Other members of the British Syrian Society have connections to the Assad regime. For example, Director Naji Chaoui is president of the Syrian International Chamber of Commerce and chairman of the board of the Syrian bank Al-Sharq.
Holmes’ affiliation with the British Syrian Society wasn’t the only omission in the RT article. Its headline referred to “outside actors” who allegedly influenced the OPCW. And the article quoted Holmes as saying: “Its (the OPCW's) value is its independence. It cannot be influenced by outside actors.”
The article doesn’t name any outside actors. Moreover, it fails to mention real examples of an outside actor trying to influence the work of the OPCW: the Russian government.
In October 2017, Russia used its vote in the U.N. Security Council to veto an extension of the OPCW’s Joint Investigative Mechanism (JIM), the mission to investigate chemical attacks in the Syrian war. Earlier that year, the JIM published a report that found the Assad regime responsible for a chemical attack in the town of Khan Sheikhoun.
In addition, four Russians working for the GRU (Russian military intelligence) were arrested last year in The Hague and charged with attempting to hack into the headquarters of the OPCW. The men were found with a car full of electronic devices and laptops, and investigators said the group was collecting information about the OPCW office and surrounding buildings.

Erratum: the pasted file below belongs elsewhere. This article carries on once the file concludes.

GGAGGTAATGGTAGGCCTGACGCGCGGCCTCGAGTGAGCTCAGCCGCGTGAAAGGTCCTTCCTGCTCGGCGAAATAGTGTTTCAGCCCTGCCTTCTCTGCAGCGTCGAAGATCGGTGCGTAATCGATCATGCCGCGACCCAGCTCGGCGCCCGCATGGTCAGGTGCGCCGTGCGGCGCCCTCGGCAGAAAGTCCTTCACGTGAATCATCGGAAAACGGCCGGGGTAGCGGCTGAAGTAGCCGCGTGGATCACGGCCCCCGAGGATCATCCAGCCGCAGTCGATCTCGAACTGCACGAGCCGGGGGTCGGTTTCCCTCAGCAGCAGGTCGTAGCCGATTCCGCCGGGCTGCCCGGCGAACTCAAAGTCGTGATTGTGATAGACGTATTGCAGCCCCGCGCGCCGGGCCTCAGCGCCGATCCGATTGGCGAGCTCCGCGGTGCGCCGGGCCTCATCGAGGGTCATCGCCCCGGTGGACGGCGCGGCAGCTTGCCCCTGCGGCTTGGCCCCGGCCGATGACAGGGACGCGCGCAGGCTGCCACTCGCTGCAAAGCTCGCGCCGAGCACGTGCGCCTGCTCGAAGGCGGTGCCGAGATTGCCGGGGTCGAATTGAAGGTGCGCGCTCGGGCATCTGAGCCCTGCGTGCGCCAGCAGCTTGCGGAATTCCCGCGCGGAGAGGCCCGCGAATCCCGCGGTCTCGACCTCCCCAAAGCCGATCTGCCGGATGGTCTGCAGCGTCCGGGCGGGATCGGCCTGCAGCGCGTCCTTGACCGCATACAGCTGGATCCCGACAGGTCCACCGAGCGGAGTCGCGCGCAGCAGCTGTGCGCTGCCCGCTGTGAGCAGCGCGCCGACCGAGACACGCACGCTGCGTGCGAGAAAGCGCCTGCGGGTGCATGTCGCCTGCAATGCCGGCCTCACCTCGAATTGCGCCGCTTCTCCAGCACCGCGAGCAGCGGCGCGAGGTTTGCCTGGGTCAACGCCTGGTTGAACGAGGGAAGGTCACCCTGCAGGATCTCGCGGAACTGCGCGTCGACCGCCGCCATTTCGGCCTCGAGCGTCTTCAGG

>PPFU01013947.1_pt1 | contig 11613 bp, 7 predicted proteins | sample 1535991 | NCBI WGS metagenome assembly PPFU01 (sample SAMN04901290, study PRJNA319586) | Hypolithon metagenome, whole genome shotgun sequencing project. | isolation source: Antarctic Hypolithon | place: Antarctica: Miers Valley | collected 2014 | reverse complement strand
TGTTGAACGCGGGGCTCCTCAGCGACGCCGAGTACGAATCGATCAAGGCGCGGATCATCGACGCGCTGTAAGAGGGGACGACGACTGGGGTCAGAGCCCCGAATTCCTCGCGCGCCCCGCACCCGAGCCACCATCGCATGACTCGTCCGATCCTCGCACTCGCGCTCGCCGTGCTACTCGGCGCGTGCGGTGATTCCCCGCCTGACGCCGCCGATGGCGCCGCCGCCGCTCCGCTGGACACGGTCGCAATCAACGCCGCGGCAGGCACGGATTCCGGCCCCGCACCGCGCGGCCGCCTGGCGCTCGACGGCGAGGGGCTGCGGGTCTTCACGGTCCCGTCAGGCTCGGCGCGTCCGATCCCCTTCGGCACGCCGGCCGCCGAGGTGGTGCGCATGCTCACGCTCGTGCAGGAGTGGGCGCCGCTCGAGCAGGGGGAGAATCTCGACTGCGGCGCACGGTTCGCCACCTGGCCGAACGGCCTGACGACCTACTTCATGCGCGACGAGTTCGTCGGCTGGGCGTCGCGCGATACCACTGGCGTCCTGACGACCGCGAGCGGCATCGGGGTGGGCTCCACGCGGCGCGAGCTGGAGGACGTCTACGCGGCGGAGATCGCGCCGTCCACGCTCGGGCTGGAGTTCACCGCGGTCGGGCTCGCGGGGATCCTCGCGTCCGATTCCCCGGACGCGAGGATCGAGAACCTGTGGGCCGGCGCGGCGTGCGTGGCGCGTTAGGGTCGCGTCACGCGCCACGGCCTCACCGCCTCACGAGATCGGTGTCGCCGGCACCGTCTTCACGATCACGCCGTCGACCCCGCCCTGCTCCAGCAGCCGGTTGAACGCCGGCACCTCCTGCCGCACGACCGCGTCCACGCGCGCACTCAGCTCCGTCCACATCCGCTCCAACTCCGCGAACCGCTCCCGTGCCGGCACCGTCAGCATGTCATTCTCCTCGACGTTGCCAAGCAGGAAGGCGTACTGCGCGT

The “whistleblower” story was heavily promoted by WikiLeaks and various Russian state media outlets. The story is connected with a series of leaked internal emails between OPCW personnel about the report on the Douma chemical attack.
"Alex," the first “whistleblower” to emerge, claimed to have been a part of the OPCW’s Fact-Finding Mission (FFM), which was allowed to conduct an investigation into the Douma incident only after regime forces had taken control of the town and after being delayed in Damascus.
The OPCW statement on the scandal appears to confirm that “Alex” was indeed a member of the FFM in Syria. However, it says he was left in Damascus and not allowed to travel to the site of the attack because he lacked the proper training.
The independent investigation site Bellingcat reported that most of the criticisms made by “Alex” concerned not the final report on Douma, but earlier interim reports. Bellingcat noted that when comparing the draft and final reports,the final version appeared to address “many or all of Alex’s points.” The Al-Bab news site also reported on the complaints of "Alex," pointing out that they confirm evidence of a chlorine attack in Douma.
Ian Henderson, who was identified as the other “whistleblower,” was not a member of the FFM.
Henderson published a report shortly before the release of the FFM’s final report on Douma, mainly disputing the claim that the gas canisters were dropped from the air (a crucial point, given that Syria’s rebels have no air assets). Henderson’s claims were contradicted by three different independent engineering studies commissioned by the OPCW.